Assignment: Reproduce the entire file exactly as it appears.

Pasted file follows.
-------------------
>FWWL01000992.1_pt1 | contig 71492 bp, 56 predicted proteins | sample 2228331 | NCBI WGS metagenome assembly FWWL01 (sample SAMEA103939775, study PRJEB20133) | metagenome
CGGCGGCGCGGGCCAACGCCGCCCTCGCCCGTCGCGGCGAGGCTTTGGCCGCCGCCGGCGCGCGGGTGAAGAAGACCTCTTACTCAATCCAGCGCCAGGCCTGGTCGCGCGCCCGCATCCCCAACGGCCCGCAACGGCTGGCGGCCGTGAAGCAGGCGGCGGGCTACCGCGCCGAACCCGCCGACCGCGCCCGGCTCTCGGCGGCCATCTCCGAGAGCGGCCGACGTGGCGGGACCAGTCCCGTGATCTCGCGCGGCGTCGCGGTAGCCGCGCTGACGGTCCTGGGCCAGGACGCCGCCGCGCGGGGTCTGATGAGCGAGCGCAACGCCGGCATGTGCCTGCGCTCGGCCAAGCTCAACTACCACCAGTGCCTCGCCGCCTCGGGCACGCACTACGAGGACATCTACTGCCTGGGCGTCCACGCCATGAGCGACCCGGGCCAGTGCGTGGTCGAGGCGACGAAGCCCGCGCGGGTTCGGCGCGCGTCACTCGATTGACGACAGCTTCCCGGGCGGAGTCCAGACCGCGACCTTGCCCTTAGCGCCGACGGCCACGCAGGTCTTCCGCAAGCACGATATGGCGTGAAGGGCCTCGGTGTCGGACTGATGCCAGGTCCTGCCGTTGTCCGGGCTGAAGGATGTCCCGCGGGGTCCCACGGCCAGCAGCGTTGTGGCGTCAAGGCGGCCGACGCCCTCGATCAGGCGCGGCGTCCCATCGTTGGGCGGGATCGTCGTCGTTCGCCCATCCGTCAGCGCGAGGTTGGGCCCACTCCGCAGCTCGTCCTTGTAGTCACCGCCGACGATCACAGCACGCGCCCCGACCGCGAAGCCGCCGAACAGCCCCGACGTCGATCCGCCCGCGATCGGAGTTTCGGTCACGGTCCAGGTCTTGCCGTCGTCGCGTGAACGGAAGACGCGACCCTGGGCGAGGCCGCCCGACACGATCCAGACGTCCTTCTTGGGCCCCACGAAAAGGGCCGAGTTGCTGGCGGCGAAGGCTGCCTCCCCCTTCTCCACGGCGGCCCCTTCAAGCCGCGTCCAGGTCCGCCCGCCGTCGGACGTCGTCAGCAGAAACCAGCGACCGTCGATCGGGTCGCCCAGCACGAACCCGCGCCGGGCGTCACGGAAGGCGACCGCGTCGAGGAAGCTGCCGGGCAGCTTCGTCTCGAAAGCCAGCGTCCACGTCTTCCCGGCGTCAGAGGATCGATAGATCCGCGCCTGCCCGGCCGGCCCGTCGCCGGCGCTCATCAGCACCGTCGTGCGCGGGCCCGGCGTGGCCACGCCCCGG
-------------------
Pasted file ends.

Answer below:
>FWWL01000992.1_pt1 | contig 71492 bp, 56 predicted proteins | sample 2228331 | NCBI WGS metagenome assembly FWWL01 (sample SAMEA103939775, study PRJEB20133) | metagenome
CGGCGGCGCGGGCCAACGCCGCCCTCGCCCGTCGCGGCGAGGCTTTGGCCGCCGCCGGCGCGCGGGTGAAGAAGACCTCTTACTCAATCCAGCGCCAGGCCTGGTCGCGCGCCCGCATCCCCAACGGCCCGCAACGGCTGGCGGCCGTGAAGCAGGCGGCGGGCTACCGCGCCGAACCCGCCGACCGCGCCCGGCTCTCGGCGGCCATCTCCGAGAGCGGCCGACGTGGCGGGACCAGTCCCGTGATCTCGCGCGGCGTCGCGGTAGCCGCGCTGACGGTCCTGGGCCAGGACGCCGCCGCGCGGGGTCTGATGAGCGAGCGCAACGCCGGCATGTGCCTGCGCTCGGCCAAGCTCAACTACCACCAGTGCCTCGCCGCCTCGGGCACGCACTACGAGGACATCTACTGCCTGGGCGTCCACGCCATGAGCGACCCGGGCCAGTGCGTGGTCGAGGCGACGAAGCCCGCGCGGGTTCGGCGCGCGTCACTCGATTGACGACAGCTTCCCGGGCGGAGTCCAGACCGCGACCTTGCCCTTAGCGCCGACGGCCACGCAGGTCTTCCGCAAGCACGATATGGCGTGAAGGGCCTCGGTGTCGGACTGATGCCAGGTCCTGCCGTTGTCCGGGCTGAAGGATGTCCCGCGGGGTCCCACGGCCAGCAGCGTTGTGGCGTCAAGGCGGCCGACGCCCTCGATCAGGCGCGGCGTCCCATCGTTGGGCGGGATCGTCGTCGTTCGCCCATCCGTCAGCGCGAGGTTGGGCCCACTCCGCAGCTCGTCCTTGTAGTCACCGCCGACGATCACAGCACGCGCCCCGACCGCGAAGCCGCCGAACAGCCCCGACGTCGATCCGCCCGCGATCGGAGTTTCGGTCACGGTCCAGGTCTTGCCGTCGTCGCGTGAACGGAAGACGCGACCCTGGGCGAGGCCGCCCGACACGATCCAGACGTCCTTCTTGGGCCCCACGAAAAGGGCCGAGTTGCTGGCGGCGAAGGCTGCCTCCCCCTTCTCCACGGCGGCCCCTTCAAGCCGCGTCCAGGTCCGCCCGCCGTCGGACGTCGTCAGCAGAAACCAGCGACCGTCGATCGGGTCGCCCAGCACGAACCCGCGCCGGGCGTCACGGAAGGCGACCGCGTCGAGGAAGCTGCCGGGCAGCTTCGTCTCGAAAGCCAGCGTCCACGTCTTCCCGGCGTCAGAGGATCGATAGATCCGCGCCTGCCCGGCCGGCCCGTCGCCGGCGCTCATCAGCACCGTCGTGCGCGGGCCCGGCGTGGCCACGCCCCGG